The grass isn’t always greener: I met my accountant the other day, and he proposed that Australia had managed to contain Covid-19 as well as New Zealand, but without being so draconian in their lockdown, will emerge economically stronger. He was arguably correct at the time. Fast-forward to last Wednesday and Victoria alone yielded 190 new cases, and Melbourne has regressed 217 years to when it really was a penal colony. Being in litte ol’ NZ really isn’t so bad. And if I look at many recruiter’s CVs who were plying their trade during the glory years, they’re more hoppy than a box of frogs; moving from one firm to the next the second someone wafted a higher basic or better commission plan under their nose. This was fine once upon a time. However, with the recruitment industry returning to year dot, it’s these people that will wish they had some longevity on their CV. The lesson? Sometimes you’ve got to stick around, make it work, and appreciate what you’ve got.

No one owes us shit: My fiancé is a Doctor. She gets a regular income regardless of the economic climate. She also gets, regardless of promotion, a small yet significant pay rise each year. She also works ridiculous shifts and has to tell unsuspecting people that they are going to die soon. This is the life of a doctor. This however, is not the life of a recruiter. The life of a recruiter is more swashbuckling. We work in an industry with huge earning potential – certainly more than a Doctor – with no need for 6 years of hard study. However, we also need to swallow the fact that we must take the rough with the smooth. We don’t just earn more when times are good, we also have more options on where we work. Right now, most of us are earning less, and some of us are out of work without a job to go to. And it’s tough situation for all. However, we do not have the right to claim that our clients owe us work and that the world owes us a living. That is not the life we chose.

Don’t count your chickens: Every junior recruiter has totaled up the billings for the candidates they have out on interview and imagined what they will  do with the money. Some of us have even vocalised that we’re “on” for a $**K month. Once you’ve been doing this for a while, you realise that you’re not “on” for anything. Not until that candidate walks through those doors on day one, with a signed contract in hand are you “on”. In fact, you’re still not truly “on” until that candidate has survived their three month probation period. The US was “on” for developing a Covid-19 vaccine by now, Sweden was “on” for saving their economy by pretending Covid wasn’t a thing, and Australia were “on” for a trans-tasman bubble. Look where that got us.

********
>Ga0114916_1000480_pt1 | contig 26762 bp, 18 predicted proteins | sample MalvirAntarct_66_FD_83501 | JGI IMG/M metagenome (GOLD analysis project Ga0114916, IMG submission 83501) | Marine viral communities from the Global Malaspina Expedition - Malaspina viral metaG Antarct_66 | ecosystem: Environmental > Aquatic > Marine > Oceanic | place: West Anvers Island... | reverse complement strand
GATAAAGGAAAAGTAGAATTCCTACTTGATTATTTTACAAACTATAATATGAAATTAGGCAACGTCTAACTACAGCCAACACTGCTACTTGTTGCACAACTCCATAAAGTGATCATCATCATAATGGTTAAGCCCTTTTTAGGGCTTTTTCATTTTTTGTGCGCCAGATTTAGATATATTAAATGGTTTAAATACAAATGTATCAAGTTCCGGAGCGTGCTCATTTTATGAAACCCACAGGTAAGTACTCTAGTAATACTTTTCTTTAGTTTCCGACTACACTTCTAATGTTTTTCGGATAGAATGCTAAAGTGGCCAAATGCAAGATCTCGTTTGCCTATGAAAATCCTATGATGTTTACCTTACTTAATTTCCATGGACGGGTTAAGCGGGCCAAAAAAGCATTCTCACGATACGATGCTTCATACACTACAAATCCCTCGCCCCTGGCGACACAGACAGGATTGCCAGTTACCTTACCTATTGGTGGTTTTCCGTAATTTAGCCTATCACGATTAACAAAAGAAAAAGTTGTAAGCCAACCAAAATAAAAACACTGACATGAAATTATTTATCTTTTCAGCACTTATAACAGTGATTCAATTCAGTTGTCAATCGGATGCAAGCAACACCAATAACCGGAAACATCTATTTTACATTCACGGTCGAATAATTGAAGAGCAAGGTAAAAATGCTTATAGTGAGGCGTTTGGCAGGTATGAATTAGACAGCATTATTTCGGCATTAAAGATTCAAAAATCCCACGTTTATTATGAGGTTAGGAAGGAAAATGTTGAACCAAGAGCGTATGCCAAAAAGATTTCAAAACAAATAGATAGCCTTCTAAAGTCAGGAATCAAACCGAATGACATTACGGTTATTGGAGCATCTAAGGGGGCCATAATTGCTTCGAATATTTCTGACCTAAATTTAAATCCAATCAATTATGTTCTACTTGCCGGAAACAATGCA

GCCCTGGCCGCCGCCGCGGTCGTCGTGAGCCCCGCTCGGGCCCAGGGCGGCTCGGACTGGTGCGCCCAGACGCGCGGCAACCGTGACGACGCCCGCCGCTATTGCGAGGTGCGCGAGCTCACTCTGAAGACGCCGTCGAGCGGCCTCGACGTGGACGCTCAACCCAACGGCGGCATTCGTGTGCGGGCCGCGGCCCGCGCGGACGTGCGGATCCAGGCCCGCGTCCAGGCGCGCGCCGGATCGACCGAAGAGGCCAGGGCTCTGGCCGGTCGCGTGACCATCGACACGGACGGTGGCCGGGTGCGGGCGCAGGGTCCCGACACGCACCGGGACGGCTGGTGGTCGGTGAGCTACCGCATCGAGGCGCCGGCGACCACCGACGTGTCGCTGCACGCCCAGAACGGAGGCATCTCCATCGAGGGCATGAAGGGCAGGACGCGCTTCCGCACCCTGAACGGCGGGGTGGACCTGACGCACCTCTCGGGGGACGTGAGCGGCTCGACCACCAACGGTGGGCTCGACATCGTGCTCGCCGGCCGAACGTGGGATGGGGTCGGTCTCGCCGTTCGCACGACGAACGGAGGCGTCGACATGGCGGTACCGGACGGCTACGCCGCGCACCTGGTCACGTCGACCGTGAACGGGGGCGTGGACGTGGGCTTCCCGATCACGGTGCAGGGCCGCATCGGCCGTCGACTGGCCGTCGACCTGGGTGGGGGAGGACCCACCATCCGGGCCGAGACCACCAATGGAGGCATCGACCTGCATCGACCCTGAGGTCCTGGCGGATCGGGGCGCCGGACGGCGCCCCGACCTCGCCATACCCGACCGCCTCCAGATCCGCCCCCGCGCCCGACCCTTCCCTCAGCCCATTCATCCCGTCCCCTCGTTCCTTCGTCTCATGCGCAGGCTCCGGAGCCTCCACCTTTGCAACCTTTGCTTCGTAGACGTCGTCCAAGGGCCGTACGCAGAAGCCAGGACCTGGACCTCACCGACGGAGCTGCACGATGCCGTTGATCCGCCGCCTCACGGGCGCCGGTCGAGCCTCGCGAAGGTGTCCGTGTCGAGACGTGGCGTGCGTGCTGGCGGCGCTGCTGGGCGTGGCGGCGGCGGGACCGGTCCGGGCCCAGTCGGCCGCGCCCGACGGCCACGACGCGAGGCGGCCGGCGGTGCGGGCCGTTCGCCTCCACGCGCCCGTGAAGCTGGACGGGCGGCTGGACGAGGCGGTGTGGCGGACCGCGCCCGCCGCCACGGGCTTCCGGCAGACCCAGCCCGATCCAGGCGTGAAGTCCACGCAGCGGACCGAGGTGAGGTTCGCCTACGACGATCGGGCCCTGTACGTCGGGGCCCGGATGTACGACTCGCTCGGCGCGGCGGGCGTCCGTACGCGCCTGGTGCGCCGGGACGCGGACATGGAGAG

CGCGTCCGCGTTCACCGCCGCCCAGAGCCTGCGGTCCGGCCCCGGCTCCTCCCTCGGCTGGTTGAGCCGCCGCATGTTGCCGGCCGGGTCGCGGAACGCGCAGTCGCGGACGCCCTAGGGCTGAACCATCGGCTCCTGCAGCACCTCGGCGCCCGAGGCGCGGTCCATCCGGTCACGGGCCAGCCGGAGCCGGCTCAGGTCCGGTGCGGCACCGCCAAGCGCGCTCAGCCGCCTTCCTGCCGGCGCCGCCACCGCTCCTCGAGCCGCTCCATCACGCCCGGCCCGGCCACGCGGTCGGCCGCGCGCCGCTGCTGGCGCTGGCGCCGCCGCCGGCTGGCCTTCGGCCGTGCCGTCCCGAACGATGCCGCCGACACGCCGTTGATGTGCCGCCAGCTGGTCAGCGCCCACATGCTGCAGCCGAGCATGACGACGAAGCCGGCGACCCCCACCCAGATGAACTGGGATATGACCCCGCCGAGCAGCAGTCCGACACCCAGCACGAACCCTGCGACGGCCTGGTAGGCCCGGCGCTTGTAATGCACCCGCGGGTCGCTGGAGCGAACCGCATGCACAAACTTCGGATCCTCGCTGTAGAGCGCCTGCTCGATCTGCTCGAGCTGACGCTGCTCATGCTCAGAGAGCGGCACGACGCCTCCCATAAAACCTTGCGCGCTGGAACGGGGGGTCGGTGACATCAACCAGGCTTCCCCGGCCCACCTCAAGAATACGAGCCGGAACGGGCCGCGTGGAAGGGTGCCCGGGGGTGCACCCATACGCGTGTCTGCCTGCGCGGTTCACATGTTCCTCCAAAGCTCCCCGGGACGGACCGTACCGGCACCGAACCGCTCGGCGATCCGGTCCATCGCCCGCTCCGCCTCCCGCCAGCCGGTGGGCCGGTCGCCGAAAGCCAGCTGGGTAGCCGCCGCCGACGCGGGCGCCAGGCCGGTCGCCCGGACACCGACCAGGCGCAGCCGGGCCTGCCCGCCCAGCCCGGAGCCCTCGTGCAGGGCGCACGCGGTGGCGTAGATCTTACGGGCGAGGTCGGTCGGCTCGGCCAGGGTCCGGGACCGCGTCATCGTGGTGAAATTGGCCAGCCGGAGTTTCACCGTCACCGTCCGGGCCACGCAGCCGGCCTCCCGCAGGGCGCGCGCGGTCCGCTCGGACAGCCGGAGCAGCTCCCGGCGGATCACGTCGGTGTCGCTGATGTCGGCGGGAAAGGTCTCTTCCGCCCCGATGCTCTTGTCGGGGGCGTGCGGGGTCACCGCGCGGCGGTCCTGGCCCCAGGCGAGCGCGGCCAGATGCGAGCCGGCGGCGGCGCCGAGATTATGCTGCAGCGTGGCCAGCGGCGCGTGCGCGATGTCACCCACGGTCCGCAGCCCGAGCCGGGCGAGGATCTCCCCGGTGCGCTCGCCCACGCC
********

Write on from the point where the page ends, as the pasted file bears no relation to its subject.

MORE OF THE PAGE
Be good to people – when times are good and bad: This is probably the biggest thing we can take from 2020. Think of any busy environment. Be it buying drinks at a concert, cheap knickers in a Primark sale, or fast food after a night on the turps. Customer service plays second fiddle to speed and efficiency. Do you care if the barman is surly if he pulls you a super swift pint? When things are slow however, we all have time to think about how people have treated us. Us recruiters who were purely transactional when times were good mostly got away with it. However, as the market tightens tighter that a gnat’s chuff, we won’t stand a chance. Instead, what little work there is out there will gravitate to those who didn’t take the piss when making money was easy. The same will happen in reverse of course. Those recruitment firms who slashed headcount brutally early, may find recruiter’s memories are longer than they assumed when the market booms again and they need to hire. We shall see.

That’s enough from me today. Have a good weekend and don’t go shopping if in quarantine.

^SW